Mr. J.H. Pickles well remembered Mr. George commencing work at the mills, where he began his career in the warehouse. He received wages like the others, and if he did not put in full time was "baited." The wages in those days were quite different to those prevailing now. It was the duty of employees today to produce as much stuff as possible for the privilege they now enjoyed. Mr. George began at the bottom of the ladder and had risen to the top. He was a worthy son of a worthy father. (Applause.) And had been a great help to the latter.
Mr. Holdsworth bore a heavy burden for many years before his two sons joined the business. The speaker was pleased that two members of old local families were going to be united.

Mr. Sydney Jackson, supporting, referred to Mr. George's thoughtful care for the well-being and the interest of all the workers of Shaw Lodge Mills. They appreciatively remembered the goodwill and kindness so generously showered upon them by Mr. Holdsworth, and looked forward hopefully and confidently to the same good-feeling being continued by Mr. George. In spite of the dark cloud hanging over the industrial world at the present, if commonsense were shown they could look hopefully to the future. (Applause.)

Mr G.B. Holdsworth's REPLY

Mr. G.B. Holdsworth, J.P., rising to respond, was greeted with singing of "For he's a jolly good fellow." The gift, he said, was an outward sign of the good feeling which existed between the workpeople, his father and himself. It had been foreshadowed by previous speakers that those conditions would continue. (Applause.) Most of them knew his father and himself well enough to know that they would not be interfered with by outside influences, but they would always have the workers' welfare in mind in all they did. It was his personal ambition to make Shaw Lodge Mills into the best place of employment not only in Halifax, but in the whole of the West Riding. (Applause.) They must however walk before they could run. The walking period was now, and there were many difficulties which many of the workpeople knew little about. With their loyal help and support, however, he looked forward to the time when they would be in a far happier condition than they were today. He understood all the employees, even the little doffers, had subscribed to the gift and he thanked them, one and all for that magnificent token of their esteem. (Applause.)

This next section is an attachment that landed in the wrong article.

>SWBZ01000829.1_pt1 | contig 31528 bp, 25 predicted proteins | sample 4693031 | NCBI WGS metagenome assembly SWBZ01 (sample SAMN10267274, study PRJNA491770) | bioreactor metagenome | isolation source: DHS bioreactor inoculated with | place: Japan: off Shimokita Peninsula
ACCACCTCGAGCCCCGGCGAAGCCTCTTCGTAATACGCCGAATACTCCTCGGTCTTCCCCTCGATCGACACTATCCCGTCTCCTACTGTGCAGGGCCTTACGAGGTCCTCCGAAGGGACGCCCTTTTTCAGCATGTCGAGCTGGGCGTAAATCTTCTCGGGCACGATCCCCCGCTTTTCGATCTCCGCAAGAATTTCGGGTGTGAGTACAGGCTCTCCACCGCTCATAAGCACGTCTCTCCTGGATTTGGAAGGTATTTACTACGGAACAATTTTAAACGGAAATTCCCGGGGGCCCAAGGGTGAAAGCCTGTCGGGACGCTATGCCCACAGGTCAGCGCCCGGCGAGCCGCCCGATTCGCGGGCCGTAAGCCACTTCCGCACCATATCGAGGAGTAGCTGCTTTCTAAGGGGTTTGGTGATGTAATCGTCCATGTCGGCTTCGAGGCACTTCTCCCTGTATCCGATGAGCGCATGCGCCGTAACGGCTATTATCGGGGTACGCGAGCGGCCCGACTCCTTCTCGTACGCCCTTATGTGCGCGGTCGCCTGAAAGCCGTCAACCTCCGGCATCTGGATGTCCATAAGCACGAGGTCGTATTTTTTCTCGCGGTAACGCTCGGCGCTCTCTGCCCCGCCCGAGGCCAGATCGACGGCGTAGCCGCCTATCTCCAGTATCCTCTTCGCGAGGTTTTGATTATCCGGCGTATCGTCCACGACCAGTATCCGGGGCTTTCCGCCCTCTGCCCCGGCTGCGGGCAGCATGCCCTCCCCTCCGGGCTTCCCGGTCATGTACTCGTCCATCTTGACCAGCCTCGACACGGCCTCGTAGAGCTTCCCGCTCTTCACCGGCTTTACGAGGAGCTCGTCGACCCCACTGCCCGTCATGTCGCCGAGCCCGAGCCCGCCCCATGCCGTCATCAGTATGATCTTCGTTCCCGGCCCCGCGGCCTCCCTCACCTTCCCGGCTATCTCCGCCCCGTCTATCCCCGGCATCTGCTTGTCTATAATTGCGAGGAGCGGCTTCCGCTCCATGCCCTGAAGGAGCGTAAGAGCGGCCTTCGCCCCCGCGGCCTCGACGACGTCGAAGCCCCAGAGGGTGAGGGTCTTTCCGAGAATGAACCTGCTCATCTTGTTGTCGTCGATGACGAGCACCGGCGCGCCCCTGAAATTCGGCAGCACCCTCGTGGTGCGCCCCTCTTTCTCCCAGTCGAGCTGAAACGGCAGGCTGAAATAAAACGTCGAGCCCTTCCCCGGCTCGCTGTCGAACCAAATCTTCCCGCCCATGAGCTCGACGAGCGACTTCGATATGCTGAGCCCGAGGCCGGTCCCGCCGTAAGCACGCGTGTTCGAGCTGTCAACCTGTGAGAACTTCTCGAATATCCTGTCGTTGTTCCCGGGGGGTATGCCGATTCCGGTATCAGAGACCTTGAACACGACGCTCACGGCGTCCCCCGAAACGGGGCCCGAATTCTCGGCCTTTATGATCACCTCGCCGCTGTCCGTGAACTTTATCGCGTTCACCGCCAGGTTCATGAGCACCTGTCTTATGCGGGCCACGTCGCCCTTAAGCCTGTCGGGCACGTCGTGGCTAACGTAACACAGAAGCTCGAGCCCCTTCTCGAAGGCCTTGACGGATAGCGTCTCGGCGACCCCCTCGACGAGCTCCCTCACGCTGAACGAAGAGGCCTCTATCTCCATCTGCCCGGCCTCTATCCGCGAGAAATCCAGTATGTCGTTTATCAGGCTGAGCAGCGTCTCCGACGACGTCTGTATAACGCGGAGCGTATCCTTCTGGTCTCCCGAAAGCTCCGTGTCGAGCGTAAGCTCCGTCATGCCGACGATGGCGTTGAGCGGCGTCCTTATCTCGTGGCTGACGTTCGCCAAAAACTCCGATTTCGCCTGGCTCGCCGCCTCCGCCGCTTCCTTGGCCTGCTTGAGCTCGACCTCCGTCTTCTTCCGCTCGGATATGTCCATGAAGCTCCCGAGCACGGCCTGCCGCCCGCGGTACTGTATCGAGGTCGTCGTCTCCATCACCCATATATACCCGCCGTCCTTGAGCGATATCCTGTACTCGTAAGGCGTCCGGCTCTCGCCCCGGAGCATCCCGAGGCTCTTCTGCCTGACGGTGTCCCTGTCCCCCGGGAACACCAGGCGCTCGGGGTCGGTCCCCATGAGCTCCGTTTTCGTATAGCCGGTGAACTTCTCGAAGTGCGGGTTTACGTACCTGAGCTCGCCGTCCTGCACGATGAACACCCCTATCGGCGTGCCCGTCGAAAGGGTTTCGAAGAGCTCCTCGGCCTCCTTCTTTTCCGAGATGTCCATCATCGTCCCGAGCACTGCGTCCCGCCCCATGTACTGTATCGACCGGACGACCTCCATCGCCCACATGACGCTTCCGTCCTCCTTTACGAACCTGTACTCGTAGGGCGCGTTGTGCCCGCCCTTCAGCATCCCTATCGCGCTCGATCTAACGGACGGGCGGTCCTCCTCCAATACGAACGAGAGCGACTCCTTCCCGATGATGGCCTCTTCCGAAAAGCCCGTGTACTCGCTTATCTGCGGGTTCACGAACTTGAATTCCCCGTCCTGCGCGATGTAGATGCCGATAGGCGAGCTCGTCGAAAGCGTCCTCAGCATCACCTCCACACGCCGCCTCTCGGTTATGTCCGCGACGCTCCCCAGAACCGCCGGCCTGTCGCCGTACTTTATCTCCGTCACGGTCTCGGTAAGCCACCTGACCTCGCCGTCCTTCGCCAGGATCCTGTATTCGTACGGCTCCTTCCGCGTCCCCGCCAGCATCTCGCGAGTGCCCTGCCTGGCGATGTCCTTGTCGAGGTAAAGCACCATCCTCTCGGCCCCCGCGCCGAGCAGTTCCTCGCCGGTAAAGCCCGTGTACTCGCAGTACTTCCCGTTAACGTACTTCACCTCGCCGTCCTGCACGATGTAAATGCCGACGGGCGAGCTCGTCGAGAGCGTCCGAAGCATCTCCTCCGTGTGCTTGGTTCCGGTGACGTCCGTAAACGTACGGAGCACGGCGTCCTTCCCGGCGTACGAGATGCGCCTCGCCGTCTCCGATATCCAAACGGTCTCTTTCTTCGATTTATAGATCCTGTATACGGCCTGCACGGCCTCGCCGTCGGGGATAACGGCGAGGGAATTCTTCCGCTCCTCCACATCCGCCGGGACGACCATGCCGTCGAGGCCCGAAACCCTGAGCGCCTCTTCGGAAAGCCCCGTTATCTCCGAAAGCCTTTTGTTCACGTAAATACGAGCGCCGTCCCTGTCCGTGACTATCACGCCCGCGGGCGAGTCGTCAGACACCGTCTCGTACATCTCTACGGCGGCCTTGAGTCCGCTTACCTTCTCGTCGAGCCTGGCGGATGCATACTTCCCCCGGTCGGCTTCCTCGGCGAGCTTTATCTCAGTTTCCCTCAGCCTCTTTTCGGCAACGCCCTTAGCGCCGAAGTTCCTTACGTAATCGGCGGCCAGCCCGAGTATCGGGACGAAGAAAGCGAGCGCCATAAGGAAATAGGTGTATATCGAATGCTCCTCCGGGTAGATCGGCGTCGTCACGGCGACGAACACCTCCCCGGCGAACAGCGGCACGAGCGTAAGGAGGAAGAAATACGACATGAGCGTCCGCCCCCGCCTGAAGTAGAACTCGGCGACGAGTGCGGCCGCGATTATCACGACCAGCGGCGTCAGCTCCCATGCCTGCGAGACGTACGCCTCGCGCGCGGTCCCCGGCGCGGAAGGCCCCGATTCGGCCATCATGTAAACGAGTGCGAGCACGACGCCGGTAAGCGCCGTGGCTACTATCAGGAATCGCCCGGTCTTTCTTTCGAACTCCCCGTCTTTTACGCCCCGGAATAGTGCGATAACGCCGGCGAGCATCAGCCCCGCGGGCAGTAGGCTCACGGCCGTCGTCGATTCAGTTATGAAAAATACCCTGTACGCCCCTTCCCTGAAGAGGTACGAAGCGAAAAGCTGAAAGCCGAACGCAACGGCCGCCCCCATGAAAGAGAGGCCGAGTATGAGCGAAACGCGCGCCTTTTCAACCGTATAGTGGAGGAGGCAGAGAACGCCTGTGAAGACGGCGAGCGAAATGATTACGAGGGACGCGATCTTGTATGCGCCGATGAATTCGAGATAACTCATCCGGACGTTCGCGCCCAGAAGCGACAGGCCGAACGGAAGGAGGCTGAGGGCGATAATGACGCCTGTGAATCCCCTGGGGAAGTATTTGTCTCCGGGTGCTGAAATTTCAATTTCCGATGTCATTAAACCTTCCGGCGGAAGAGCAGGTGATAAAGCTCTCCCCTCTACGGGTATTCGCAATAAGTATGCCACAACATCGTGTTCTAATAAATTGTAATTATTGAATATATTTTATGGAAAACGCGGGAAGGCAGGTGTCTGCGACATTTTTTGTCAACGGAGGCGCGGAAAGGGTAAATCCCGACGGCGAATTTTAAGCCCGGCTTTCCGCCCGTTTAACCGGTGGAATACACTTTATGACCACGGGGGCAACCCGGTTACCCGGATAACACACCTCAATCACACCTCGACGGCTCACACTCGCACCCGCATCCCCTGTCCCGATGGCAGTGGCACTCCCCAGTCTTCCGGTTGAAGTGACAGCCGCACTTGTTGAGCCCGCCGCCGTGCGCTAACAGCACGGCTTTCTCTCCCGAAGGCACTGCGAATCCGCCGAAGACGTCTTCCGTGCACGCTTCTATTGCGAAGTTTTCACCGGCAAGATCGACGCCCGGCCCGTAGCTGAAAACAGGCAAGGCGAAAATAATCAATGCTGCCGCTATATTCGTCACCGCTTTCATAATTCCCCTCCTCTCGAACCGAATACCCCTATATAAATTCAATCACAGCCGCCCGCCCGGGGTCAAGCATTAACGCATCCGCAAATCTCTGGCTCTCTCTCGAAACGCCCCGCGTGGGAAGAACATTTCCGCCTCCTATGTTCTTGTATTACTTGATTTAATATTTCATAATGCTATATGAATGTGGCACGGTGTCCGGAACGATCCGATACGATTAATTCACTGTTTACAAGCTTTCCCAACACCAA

Mr. C. Holdsworth, J.P. assured the company that he and his sons would do their duty to the workers at Shaw Lodge Mills, and he only asked that they would do the same. In all affairs of life there was a debtor and a creditor account. There must be no one-sided effort, but all must work together for their mutual benefit. He had had a big responsibility on his shoulders, being left with Shaw Lodge Mills when he was only 32 years of age. Thanks to the co-operation and willing help of the workpeople they had been able to carry on. They could go ahead if they all worked. It was by working, not by slacking, that business was done today.
Germany was sueing for peace today. As soon as it was signed and she knew what she had to do all her workpeople would join together for the love of the country, and to do their best to get Germany where she was in 1914, without the militarism. They must not think that we were going to be without competition five years hence, because we were not, and we ought to make provision for it now. Concluding, he mentioned that it was 19 years since they had a celebration when Mr. George came of age, and 15 years since Mr. Hugh came of age. He hoped they would all live long and happily together, respecting one another and working in harmony.

Mr. S. Peters made the presentation to Miss Highley, and his words of welcome and good wishes were endorsed by Mr. C.F. Sunderland.

Miss Highley appropriately acknowledged the kindness thus shown. Cheers were given for the bride and bridegroom, and for Mr. and Mrs. Holdsworth.

As reported in THE HALIFAX GUARDIAN, 31 May 1919

© 2024 David W. Holdsworth